Last year the Legislature passed Senate Bill 931 adding Section 580e to the California Code of Civil Procedure.  This new Section established that the beneficiary on a loan secured by a first deed of trust on 1 to 4 unit residential property could not pursue a deficiency judgment after a short sale which they had approved.  The law applies equally to purchase money, hard money and refinance loans.

 This year the Legislature passed Senate Bill 458 which amended Section 580e by making it applicable to junior liens as well.  It also applied additional limitations to the loans subject to the section. In addition to not being able to get a deficiency judgment it provides at Section (a)(1) that after a short sale no deficiency shall be owed or collected and no deficiency judgment shall be requested or rendered provided the short sale closed escrow and the lender was paid the amount they agreed to accept.

 Although the law does not specifically say so it is likely the courts will interpret that section to mean that it applies to a short sale closing either before or after July 15, 2011, the effective date of the new section.  That analysis is based on the provision that the short money cannot be collected and no deficiency can be requested.  It also will bar lenders from turning these loans over to a collection company which some lenders were doing even though the earlier section barred a deficiency judgment.

 The amended law provides at Section (b) that the holder of a note shall not require the seller to pay any additional compensation, aside from the proceeds of the sale, in exchange for their consent to the short sale.

 Some people have taken the position that, since only the seller is prohibited from providing additional compensation, the 2nd lender can request the buyer or real estate brokers to pay them additional money above that the 1st has agreed they can receive from the sale. 

 That might be true if only this code section applied.  But if the 1st lender has based their approval on their consent to the 2nd only receiving a specified amount then any attempt to pay the 2nd more without the consent of the 1st would likely be considered loan fraud.  If the 1st finds there is more money available in the transaction they will rightly feel it should go to them rather than to the 2nd.  That is the purpose of being in 1st position.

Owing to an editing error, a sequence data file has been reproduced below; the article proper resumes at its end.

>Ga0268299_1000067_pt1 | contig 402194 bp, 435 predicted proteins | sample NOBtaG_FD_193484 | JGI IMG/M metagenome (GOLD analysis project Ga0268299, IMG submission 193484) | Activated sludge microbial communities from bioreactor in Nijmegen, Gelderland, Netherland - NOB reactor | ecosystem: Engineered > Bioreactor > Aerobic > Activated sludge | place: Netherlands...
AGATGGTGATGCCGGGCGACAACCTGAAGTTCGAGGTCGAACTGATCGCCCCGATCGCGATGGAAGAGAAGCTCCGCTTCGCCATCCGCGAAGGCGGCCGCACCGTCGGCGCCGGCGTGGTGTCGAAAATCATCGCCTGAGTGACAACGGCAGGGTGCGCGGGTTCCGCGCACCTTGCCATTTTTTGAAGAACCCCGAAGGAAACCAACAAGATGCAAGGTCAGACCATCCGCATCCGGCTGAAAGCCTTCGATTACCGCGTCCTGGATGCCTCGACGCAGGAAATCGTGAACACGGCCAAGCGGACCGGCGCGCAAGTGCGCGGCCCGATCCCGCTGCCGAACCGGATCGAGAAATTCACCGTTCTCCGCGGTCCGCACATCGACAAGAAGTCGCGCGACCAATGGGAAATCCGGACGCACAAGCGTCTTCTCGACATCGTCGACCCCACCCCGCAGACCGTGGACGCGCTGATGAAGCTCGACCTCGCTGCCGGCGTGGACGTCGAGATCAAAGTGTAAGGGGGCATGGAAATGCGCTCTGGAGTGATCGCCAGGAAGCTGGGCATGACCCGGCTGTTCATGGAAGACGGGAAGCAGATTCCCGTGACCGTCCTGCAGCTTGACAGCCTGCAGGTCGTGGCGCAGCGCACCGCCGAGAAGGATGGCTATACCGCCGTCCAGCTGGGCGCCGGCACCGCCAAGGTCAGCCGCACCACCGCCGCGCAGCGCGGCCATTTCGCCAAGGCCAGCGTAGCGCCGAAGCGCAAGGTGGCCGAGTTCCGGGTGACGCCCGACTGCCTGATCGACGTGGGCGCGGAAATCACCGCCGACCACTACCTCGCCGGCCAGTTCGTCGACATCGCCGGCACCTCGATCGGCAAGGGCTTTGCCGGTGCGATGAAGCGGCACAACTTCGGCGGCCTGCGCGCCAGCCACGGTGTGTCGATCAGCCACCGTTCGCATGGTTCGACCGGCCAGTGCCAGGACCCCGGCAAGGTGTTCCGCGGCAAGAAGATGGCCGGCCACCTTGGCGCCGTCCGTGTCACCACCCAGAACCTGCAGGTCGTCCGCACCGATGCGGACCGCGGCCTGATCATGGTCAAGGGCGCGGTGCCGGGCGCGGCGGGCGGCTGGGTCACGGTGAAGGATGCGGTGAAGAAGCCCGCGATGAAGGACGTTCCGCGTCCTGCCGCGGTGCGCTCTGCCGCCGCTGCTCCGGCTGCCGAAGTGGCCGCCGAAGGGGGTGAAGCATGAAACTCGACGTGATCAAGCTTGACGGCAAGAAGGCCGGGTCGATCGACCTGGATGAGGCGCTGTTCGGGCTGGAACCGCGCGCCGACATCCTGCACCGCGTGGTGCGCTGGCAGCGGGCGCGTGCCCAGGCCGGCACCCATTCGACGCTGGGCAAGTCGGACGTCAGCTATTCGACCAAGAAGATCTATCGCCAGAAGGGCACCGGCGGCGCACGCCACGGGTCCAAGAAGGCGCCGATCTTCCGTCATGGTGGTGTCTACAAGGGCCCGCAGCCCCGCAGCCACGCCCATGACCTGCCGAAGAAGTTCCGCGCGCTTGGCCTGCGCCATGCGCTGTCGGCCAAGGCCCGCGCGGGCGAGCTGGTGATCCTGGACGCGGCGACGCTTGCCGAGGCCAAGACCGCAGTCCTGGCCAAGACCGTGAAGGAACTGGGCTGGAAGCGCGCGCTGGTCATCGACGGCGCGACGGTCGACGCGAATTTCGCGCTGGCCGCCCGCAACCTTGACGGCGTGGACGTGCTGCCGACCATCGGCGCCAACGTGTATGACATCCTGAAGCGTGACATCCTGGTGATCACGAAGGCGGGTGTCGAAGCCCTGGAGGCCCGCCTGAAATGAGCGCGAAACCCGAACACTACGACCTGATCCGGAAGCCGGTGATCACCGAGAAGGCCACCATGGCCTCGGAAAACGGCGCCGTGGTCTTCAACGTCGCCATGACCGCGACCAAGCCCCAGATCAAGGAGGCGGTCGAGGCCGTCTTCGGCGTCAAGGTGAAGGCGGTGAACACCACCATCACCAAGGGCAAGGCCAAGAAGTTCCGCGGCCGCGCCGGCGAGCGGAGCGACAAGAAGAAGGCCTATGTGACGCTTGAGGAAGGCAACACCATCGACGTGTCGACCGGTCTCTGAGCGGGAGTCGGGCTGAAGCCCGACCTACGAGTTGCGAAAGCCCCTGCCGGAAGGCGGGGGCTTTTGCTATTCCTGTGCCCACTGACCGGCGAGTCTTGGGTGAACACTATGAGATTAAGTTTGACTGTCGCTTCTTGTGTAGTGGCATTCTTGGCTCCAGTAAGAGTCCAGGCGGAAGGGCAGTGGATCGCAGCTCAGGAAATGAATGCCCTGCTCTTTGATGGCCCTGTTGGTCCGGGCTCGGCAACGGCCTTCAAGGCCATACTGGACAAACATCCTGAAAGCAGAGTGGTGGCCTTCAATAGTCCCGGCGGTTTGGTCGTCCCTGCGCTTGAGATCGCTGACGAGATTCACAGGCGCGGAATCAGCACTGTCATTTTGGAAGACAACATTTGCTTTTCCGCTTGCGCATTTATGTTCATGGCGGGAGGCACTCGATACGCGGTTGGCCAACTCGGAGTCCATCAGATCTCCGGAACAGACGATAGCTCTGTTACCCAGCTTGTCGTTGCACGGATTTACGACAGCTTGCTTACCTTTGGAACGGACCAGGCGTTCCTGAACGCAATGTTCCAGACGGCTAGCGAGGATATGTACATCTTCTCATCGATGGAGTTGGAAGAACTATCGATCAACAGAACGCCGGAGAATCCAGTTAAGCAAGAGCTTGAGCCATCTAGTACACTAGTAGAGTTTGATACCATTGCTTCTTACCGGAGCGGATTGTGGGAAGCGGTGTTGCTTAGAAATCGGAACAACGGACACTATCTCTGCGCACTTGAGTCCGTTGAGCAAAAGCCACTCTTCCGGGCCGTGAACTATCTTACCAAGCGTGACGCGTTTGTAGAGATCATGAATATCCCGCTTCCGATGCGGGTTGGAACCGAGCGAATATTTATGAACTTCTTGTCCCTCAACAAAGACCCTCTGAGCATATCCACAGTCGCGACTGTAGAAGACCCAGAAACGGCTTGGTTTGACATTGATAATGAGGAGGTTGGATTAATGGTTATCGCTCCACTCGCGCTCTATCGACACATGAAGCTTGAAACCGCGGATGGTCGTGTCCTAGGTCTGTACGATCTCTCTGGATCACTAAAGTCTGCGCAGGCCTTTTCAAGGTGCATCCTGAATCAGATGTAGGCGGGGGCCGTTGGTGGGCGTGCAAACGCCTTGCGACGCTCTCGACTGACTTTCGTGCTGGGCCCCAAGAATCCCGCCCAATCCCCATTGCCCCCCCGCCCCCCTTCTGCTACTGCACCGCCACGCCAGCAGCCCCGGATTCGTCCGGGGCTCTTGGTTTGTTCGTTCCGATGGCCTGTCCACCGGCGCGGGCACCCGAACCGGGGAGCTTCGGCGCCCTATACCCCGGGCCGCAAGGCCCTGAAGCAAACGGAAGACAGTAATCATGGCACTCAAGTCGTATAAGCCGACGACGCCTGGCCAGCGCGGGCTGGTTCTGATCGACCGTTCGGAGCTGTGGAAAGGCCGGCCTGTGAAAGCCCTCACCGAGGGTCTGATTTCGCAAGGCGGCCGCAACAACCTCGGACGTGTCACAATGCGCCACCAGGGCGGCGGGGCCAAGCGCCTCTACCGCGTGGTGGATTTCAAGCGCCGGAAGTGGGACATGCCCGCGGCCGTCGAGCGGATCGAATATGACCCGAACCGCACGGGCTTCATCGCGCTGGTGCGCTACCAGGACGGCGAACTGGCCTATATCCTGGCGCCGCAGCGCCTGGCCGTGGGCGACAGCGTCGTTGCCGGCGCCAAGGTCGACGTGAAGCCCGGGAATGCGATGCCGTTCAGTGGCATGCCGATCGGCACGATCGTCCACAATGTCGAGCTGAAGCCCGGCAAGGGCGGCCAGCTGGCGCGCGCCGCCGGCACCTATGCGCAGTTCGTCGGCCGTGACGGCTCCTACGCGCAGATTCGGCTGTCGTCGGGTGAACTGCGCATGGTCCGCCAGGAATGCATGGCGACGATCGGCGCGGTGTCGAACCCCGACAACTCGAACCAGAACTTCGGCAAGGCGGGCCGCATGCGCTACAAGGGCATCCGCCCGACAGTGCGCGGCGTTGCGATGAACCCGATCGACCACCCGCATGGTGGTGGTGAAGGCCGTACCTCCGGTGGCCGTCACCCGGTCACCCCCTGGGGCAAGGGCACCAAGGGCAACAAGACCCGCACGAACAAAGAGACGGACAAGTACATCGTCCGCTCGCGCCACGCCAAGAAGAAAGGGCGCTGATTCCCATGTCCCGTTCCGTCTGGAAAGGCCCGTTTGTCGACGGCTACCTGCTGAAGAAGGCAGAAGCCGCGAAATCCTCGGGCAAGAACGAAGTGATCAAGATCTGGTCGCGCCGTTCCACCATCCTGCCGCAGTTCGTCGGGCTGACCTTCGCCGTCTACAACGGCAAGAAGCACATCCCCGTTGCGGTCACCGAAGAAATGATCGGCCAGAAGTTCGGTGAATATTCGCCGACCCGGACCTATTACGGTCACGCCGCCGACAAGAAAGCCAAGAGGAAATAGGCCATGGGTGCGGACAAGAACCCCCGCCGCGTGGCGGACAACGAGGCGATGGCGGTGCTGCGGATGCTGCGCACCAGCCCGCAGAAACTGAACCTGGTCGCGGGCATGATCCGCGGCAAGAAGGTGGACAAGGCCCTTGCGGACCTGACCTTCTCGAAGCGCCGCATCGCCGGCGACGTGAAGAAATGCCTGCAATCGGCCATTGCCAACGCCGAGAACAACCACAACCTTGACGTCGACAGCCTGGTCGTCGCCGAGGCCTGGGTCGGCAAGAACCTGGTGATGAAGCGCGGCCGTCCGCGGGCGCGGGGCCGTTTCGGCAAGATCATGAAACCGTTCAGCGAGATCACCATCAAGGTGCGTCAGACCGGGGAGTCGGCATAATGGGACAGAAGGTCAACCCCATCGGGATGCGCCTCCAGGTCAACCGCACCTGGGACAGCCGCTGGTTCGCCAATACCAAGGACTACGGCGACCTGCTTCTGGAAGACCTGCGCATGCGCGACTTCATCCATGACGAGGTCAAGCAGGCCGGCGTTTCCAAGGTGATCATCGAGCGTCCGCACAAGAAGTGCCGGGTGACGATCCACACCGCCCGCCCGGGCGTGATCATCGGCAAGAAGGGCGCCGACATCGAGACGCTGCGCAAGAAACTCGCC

Section 580e (c) provides that if the borrower commits loan fraud the limitations of the section would not apply.  The lender would then be able to pursue the entire unpaid balance. If you are the broker in a transaction where the 2nd lender requests the broker or buyer to pay them some additional money either within or outside escrow you need to make sure that either the 1st lender specifically approves the additional money being paid to the 2nd or you run away from that transaction as quickly as possible.  Participating in a fraudulent transaction can expose you to monetary liability to the lender, revocation of your license by DRE and criminal prosecution.

The real question remaining to be answered is whether this new law will be a great protection of the seller from liability after a short sale or whether it will lead to lenders denying short sales in favor of pursuing foreclosure where a deficiency by a junior lien holder may be possible.

If you have any questions on this article or any other aspect of real estate law please contact the Hanson Law Firm at 916 447-9181 or log on to our website at www.HansonLawFirm.com.



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